If you do wish to serve out your term however, which ispredictable, then you must begin a reversal of unconstitutional acts.You must begin by obeying the decisions of the courts to the letter.No hedging, no trimming, no renewed delaying tactics-just obey them,and get on with the positives of your administration. Anything lesswill be unacceptable. It is time to remind the Nigerian people thatin the mad days of Sani Abacha, a march on Aso Rock was actuallyplanned. Those who were in the know can attest as to why that marchwas eventually aborted. You will recall that the strategy was mappedout at Mayflower School Ikenne, even as the Mobile Police surroundedthe assembly hall, fully armed and kilted, noisy. Restless andmenacing, awaiting orders. At that point, Abacha had not yet reachedthe absolute height of impunity, and there was indecision at the top.Heaven alone knows what the result would have been if the likelyorders had been given and carried out, but they were not. After thatconference, pressure was mounted on us to abandon the march on thegrounds that too many innocents would be needlessly slaughtered by ademented dictator. Why do I nurse that feeling in my stomach that,under this regime, those orders would be given, and they would becarried out with a sickening brutality? Well perhaps it is time toput it to the test.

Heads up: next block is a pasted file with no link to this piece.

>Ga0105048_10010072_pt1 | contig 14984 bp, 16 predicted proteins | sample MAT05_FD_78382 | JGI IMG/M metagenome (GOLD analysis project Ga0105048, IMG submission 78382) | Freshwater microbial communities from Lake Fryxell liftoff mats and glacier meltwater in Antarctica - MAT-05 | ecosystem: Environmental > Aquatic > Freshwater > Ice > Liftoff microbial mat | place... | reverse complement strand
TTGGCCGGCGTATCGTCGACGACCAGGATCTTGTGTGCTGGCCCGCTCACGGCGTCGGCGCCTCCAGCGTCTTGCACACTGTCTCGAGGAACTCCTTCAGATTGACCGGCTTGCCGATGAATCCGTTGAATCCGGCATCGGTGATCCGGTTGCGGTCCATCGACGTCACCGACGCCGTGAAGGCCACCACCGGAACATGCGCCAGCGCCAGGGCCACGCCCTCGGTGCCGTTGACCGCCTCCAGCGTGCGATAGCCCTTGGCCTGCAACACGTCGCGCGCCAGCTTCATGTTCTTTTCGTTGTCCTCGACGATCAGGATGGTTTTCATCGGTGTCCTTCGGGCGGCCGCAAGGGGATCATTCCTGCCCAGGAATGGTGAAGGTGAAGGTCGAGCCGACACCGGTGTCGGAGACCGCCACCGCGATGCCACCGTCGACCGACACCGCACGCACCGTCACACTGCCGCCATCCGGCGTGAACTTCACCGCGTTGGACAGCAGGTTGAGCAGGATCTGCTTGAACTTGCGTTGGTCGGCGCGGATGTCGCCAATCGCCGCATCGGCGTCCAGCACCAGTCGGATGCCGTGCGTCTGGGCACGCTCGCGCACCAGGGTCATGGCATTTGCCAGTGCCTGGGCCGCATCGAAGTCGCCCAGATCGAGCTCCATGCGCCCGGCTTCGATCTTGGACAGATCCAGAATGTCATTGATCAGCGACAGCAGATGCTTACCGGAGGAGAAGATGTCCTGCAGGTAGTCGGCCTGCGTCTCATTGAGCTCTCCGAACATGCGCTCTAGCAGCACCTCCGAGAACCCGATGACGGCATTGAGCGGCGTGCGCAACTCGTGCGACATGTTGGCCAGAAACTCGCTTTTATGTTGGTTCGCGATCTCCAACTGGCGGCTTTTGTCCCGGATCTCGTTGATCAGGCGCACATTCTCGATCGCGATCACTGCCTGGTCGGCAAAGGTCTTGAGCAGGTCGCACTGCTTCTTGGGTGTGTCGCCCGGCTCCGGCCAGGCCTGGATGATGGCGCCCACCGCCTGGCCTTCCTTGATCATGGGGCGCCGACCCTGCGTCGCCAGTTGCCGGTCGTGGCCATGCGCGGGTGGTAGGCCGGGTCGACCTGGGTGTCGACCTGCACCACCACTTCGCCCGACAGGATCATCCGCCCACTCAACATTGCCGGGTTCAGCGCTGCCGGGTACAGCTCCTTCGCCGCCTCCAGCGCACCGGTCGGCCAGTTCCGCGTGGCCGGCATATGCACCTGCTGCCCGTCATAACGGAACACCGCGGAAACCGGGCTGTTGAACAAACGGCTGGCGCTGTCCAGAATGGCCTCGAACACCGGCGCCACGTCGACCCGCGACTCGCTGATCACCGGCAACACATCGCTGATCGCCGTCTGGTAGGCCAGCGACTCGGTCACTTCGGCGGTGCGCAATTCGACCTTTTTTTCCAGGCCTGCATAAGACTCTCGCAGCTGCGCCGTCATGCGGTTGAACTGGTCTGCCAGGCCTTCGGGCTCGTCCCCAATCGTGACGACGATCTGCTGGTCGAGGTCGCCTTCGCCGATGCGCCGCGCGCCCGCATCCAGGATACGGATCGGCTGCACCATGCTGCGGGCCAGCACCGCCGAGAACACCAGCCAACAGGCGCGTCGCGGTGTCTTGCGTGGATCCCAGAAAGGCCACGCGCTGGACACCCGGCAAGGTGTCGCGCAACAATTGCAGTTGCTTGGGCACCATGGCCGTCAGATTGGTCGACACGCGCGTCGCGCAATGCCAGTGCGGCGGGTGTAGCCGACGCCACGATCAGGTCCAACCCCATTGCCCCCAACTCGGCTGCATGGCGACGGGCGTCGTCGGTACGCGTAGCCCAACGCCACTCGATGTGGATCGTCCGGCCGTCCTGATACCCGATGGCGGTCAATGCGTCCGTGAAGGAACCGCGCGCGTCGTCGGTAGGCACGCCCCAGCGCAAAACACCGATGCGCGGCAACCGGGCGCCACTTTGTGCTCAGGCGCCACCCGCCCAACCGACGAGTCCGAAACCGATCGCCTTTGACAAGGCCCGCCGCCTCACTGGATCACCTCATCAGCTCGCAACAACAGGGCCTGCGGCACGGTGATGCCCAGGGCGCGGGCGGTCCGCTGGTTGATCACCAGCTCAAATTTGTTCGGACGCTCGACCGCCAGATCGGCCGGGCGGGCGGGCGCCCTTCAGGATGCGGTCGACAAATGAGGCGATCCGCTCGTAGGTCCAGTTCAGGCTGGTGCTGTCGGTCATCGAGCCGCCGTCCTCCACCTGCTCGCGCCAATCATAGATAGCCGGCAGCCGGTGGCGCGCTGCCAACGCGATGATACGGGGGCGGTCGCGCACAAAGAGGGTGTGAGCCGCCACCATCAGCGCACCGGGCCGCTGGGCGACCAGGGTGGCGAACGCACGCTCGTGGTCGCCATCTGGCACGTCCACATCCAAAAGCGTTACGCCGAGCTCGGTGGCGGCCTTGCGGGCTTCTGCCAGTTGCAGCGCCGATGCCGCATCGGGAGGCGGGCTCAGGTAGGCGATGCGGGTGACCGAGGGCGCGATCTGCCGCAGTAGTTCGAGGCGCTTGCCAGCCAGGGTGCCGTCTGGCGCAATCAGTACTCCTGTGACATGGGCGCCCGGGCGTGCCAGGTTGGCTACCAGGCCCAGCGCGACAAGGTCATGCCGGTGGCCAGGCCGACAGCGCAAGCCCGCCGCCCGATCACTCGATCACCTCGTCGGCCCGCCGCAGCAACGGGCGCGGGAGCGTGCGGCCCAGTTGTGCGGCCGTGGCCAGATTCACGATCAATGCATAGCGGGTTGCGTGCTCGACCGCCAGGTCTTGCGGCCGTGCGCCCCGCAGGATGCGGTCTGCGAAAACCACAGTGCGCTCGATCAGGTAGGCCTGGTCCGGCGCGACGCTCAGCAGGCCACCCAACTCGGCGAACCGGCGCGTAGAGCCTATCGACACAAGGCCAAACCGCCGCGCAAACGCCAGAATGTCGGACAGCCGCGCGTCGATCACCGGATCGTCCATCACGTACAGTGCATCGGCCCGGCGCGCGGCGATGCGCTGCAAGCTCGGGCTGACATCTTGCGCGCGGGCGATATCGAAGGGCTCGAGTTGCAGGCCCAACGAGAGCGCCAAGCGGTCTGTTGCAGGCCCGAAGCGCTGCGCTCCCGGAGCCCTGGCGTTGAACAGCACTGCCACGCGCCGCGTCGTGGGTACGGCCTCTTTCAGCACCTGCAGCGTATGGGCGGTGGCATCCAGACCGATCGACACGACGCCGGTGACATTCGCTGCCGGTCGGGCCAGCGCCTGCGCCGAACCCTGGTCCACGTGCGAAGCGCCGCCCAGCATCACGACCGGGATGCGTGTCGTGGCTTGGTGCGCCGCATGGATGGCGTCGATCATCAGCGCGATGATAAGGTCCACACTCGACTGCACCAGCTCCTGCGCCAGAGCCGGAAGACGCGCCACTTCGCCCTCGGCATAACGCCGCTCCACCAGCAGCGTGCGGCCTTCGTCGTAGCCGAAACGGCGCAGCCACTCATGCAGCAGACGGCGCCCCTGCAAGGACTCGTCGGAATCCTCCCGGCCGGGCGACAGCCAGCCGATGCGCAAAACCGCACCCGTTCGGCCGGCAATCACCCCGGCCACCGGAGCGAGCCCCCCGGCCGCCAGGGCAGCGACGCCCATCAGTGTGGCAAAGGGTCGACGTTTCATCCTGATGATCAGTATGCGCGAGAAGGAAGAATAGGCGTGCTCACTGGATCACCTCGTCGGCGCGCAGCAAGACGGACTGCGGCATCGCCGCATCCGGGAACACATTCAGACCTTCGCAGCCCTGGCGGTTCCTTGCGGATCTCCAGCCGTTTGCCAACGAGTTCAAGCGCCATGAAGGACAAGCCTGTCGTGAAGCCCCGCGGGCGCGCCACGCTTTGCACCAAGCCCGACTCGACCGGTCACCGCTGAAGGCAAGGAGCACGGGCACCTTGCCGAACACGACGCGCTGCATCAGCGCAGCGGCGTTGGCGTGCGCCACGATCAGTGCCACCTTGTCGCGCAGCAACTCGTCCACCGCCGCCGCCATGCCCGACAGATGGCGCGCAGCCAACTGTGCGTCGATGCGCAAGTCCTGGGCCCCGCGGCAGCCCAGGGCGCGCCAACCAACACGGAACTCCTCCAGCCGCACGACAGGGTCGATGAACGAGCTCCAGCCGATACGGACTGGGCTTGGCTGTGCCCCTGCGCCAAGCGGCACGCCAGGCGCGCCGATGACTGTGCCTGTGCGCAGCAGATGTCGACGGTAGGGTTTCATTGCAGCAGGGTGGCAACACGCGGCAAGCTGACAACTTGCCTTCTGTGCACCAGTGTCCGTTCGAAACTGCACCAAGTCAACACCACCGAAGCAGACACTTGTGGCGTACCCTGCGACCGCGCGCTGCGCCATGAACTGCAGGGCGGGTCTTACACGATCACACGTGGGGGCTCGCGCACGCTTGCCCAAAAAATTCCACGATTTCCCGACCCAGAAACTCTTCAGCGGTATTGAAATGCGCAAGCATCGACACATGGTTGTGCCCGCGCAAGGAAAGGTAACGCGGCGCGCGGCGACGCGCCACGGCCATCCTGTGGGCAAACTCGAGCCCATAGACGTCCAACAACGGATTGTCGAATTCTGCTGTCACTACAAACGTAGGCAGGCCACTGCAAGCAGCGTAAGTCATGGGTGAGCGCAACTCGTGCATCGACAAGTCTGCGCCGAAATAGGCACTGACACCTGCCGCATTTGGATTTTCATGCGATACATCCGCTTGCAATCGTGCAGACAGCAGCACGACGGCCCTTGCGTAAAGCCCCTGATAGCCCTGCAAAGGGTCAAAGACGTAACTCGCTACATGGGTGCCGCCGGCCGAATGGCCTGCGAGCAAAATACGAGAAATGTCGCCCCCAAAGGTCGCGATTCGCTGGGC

The instrument for the removal of a sitting president, is howeverlaid out-impeachment. If this presidential conduct persists, we havean obligation to call on our legislatures to rescue that instrumentof constitutional remedy from current debasement and apply it to theauthor of our present predicament. And so I urge the nation tocommence plans for an orderly convergence on our electedrepresentatives from all parts of the nation to compel them to act.We know that the instruments for coercion are in the hands of oneman, whose rationality we now have every cause to question, but thepresent presidential rampage must be stopped. If anyone has moreeffective ideas, we would gladly consider them, and would mostcontentedly follow any lead, as long as such a lead takes intoconsideration the daily consolidation of anti-people power by one whois now convinced of his divine immunity and blatantly tramples on theconditions of association that hold this nation together. A campaignof civil disobedience is another option-it remains a legitimateinstrument of resistance against governance by illegalities.